The social psychology of intergroup conflict and social change is an international, exciting and buzzing field. Many lines of novel and integrative theorizing and research in this field have led to the development of applications and interventions toward reducing and resolving intergroup conflict and thus to achieving social change.

However, little is still known about how individuals change amidst intergroup conflict. Understanding these processes of psychological change over time is absolutely pivotal because it enables a better prediction and explanation of when intergroup conflict will change for better or worse. The four psychological processes that we deem to be particularly important in this respect are moralization and attitude change (e.g., changing one’s moral stance or intergroup attitudes), empowerment (e.g., changing one’s implicit theories or efficacy beliefs), identity (trans)formation (e.g., forming a more political identity), and emotion regulation (e.g., changing how one copes with the conflict).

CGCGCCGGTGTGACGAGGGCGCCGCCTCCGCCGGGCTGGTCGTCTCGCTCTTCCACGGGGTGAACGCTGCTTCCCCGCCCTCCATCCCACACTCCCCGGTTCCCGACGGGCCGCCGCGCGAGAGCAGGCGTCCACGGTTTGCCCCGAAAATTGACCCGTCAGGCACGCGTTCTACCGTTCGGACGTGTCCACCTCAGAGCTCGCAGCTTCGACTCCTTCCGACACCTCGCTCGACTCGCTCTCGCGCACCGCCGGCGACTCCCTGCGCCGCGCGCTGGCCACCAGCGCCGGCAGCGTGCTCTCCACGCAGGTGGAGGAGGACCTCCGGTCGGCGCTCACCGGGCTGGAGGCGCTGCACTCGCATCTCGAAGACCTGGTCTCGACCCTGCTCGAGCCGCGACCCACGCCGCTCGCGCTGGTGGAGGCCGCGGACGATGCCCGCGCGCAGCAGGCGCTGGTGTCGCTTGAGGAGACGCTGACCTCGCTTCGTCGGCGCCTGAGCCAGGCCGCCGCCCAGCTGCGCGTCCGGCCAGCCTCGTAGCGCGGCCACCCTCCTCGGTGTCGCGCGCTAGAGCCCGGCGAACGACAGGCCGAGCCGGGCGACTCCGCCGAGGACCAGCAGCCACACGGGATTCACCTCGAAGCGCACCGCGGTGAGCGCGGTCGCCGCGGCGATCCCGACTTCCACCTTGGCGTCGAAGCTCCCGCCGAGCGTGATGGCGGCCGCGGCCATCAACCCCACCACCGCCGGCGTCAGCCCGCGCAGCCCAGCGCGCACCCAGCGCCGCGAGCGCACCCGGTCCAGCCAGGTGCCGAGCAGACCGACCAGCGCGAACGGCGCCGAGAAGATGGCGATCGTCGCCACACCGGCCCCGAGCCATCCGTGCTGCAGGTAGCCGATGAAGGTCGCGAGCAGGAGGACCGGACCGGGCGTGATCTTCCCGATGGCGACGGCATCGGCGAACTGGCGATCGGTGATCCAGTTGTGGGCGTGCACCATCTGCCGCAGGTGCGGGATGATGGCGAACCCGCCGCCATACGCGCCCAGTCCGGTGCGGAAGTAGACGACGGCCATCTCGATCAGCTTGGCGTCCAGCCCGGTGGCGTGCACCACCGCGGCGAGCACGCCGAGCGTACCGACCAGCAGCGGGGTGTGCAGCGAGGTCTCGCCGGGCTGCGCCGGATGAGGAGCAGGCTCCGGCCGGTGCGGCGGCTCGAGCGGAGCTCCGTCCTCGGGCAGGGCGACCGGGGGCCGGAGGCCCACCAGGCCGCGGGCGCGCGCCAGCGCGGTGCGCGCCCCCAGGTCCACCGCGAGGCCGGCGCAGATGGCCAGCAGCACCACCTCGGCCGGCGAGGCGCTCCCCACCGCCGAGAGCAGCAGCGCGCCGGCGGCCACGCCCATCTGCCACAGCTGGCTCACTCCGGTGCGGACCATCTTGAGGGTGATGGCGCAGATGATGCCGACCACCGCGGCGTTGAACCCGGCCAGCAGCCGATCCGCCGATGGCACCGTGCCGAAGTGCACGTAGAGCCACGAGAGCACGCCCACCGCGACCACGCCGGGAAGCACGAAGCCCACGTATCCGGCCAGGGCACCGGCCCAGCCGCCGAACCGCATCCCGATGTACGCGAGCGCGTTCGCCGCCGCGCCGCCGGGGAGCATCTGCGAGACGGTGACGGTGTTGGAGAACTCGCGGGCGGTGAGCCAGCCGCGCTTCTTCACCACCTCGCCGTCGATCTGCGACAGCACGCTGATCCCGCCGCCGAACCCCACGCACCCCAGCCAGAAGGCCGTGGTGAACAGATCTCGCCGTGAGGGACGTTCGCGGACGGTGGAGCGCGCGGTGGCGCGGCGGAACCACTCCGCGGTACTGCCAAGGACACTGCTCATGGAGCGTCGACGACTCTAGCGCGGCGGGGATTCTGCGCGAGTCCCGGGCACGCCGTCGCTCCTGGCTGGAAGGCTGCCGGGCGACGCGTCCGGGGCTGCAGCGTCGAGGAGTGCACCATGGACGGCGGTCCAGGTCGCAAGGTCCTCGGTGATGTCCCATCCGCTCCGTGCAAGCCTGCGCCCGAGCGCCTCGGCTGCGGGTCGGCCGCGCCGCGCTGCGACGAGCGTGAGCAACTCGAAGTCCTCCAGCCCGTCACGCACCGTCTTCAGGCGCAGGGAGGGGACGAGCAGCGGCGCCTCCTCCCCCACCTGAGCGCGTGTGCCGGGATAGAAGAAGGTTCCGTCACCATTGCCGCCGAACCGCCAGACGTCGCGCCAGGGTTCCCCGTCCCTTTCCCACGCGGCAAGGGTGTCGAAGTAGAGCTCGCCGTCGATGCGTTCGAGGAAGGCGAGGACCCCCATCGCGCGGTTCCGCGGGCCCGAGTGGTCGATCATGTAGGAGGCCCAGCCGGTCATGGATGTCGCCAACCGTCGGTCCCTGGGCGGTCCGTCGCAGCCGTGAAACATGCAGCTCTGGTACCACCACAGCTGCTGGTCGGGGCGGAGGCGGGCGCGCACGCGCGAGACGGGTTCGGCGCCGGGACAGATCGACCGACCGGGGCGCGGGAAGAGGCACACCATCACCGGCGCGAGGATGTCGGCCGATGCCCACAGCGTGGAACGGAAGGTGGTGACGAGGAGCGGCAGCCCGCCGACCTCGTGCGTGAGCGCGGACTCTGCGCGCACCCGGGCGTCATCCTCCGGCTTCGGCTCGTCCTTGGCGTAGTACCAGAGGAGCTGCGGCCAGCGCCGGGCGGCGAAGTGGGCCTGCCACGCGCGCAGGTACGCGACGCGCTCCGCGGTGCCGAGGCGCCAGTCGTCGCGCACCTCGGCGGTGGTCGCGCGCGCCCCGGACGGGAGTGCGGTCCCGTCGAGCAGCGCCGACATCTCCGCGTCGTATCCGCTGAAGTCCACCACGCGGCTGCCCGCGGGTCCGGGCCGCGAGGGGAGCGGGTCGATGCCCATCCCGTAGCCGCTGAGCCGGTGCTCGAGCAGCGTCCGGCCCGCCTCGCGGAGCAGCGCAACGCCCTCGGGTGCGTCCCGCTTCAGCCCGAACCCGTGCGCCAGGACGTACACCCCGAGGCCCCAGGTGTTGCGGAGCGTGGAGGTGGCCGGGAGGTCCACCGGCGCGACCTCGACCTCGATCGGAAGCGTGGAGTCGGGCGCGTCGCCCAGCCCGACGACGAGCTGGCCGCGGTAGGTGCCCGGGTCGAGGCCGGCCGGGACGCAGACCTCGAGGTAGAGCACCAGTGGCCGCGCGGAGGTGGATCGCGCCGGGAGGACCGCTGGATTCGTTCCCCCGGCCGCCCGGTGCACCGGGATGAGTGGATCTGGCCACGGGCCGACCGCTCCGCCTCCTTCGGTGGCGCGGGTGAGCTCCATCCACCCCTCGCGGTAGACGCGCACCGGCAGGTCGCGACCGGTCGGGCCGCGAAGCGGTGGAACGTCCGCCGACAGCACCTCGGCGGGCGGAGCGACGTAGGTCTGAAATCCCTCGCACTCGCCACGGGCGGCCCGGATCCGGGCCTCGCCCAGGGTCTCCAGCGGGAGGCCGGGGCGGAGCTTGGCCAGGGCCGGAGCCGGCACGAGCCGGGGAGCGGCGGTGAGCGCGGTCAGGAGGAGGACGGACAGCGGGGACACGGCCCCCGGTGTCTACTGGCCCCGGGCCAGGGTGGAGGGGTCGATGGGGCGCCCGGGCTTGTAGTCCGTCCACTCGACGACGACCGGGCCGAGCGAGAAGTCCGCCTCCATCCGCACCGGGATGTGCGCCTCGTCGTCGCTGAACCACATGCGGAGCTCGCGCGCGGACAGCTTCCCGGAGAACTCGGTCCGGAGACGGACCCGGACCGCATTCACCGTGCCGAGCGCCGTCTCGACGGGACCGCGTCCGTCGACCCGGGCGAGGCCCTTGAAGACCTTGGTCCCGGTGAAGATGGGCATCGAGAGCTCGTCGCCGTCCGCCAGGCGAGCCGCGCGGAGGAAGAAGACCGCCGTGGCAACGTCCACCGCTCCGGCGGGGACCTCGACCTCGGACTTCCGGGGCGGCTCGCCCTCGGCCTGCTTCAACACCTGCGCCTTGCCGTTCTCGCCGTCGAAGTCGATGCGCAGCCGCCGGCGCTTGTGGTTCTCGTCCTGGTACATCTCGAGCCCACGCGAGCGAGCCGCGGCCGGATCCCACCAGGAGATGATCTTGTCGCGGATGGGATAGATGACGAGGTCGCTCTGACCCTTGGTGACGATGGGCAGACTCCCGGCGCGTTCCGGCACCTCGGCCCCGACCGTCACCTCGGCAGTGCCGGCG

This medium-sized conference (max. 50 participants) seeks to put this focus on psychological change onto the scientific agenda by bringing together world-class international senior researchers, junior researchers, postdocs and PhD students interested in psychological change processes. Our goals are to (1) offer a state-of-the-art program of presentations and posters about what we currently know about psychological change in intergroup conflict, (2) enable a fruitful and stimulating exchange of new ideas and constructive feedback, and (3) facilitate a new research agenda for understanding psychological change in intergroup conflict.